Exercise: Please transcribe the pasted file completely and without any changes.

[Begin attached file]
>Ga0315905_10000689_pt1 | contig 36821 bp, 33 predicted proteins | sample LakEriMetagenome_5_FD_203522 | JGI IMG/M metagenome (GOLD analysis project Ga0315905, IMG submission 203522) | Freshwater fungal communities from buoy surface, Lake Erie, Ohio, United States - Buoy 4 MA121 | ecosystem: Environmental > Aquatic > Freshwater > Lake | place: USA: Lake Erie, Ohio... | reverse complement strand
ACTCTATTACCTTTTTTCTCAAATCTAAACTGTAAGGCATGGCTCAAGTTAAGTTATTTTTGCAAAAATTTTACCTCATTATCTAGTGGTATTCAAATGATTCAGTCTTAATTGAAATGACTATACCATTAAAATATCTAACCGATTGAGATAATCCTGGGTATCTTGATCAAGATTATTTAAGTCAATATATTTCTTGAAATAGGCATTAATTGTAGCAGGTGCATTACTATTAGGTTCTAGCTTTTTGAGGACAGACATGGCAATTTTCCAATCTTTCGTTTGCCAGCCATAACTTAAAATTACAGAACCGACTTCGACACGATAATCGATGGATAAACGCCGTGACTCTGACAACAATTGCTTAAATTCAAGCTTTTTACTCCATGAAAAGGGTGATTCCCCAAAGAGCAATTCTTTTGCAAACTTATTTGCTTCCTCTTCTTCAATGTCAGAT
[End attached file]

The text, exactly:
>Ga0315905_10000689_pt1 | contig 36821 bp, 33 predicted proteins | sample LakEriMetagenome_5_FD_203522 | JGI IMG/M metagenome (GOLD analysis project Ga0315905, IMG submission 203522) | Freshwater fungal communities from buoy surface, Lake Erie, Ohio, United States - Buoy 4 MA121 | ecosystem: Environmental > Aquatic > Freshwater > Lake | place: USA: Lake Erie, Ohio... | reverse complement strand
ACTCTATTACCTTTTTTCTCAAATCTAAACTGTAAGGCATGGCTCAAGTTAAGTTATTTTTGCAAAAATTTTACCTCATTATCTAGTGGTATTCAAATGATTCAGTCTTAATTGAAATGACTATACCATTAAAATATCTAACCGATTGAGATAATCCTGGGTATCTTGATCAAGATTATTTAAGTCAATATATTTCTTGAAATAGGCATTAATTGTAGCAGGTGCATTACTATTAGGTTCTAGCTTTTTGAGGACAGACATGGCAATTTTCCAATCTTTCGTTTGCCAGCCATAACTTAAAATTACAGAACCGACTTCGACACGATAATCGATGGATAAACGCCGTGACTCTGACAACAATTGCTTAAATTCAAGCTTTTTACTCCATGAAAAGGGTGATTCCCCAAAGAGCAATTCTTTTGCAAACTTATTTGCTTCCTCTTCTTCAATGTCAGAT